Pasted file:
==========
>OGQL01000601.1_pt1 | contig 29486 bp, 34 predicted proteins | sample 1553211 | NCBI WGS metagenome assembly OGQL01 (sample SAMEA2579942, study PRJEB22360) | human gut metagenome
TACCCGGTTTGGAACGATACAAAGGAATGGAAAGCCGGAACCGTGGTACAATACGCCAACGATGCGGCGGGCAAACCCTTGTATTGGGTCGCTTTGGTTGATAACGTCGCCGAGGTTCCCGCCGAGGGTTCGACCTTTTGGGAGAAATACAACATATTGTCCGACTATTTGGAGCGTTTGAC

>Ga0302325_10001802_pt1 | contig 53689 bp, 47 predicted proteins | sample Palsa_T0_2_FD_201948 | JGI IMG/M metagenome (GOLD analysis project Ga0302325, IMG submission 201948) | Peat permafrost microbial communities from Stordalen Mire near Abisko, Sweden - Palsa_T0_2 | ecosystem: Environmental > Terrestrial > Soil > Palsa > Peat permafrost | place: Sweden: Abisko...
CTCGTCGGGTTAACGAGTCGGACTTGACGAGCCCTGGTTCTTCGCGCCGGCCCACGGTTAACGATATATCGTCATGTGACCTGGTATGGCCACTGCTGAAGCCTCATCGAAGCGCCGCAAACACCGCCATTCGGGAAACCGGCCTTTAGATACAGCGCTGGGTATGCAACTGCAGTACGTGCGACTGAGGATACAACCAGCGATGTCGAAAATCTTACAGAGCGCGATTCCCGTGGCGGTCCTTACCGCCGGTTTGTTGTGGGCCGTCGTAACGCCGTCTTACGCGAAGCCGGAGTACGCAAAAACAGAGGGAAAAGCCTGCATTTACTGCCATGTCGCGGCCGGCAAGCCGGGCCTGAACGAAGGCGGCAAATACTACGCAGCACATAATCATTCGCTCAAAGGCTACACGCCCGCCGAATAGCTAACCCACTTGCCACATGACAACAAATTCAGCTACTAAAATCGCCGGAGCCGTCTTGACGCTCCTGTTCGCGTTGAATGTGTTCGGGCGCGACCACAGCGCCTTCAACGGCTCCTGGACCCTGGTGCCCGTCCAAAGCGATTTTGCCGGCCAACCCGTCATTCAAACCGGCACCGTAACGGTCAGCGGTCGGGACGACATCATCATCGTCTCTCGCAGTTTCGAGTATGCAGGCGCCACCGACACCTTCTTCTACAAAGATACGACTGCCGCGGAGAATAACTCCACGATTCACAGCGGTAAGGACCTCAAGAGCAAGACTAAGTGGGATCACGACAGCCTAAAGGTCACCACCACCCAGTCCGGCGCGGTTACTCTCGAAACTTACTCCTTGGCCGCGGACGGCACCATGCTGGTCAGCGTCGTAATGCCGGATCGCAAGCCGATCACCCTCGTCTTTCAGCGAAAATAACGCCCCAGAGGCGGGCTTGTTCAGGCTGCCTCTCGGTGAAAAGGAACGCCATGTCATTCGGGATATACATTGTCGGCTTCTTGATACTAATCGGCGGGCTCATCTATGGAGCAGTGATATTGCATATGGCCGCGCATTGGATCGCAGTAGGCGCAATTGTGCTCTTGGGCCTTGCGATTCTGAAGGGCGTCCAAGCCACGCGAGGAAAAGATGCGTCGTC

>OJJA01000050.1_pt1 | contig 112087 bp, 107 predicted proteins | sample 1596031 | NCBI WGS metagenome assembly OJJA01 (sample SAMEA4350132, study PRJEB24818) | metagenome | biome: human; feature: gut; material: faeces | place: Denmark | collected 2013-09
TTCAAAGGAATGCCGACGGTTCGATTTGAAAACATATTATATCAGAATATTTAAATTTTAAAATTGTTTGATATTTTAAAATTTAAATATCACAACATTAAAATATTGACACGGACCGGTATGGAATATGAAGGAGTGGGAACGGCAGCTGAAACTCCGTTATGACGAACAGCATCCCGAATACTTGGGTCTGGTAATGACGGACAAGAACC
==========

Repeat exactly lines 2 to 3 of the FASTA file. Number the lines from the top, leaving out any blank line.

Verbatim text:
TACCCGGTTTGGAACGATACAAAGGAATGGAAAGCCGGAACCGTGGTACAATACGCCAACGATGCGGCGGGCAAACCCTTGTATTGGGTCGCTTTGGTTGATAACGTCGCCGAGGTTCCCGCCGAGGGTTCGACCTTTTGGGAGAAATACAACATATTGTCCGACTATTTGGAGCGTTTGAC

>Ga0302325_10001802_pt1 | contig 53689 bp, 47 predicted proteins | sample Palsa_T0_2_FD_201948 | JGI IMG/M metagenome (GOLD analysis project Ga0302325, IMG submission 201948) | Peat permafrost microbial communities from Stordalen Mire near Abisko, Sweden - Palsa_T0_2 | ecosystem: Environmental > Terrestrial > Soil > Palsa > Peat permafrost | place: Sweden: Abisko...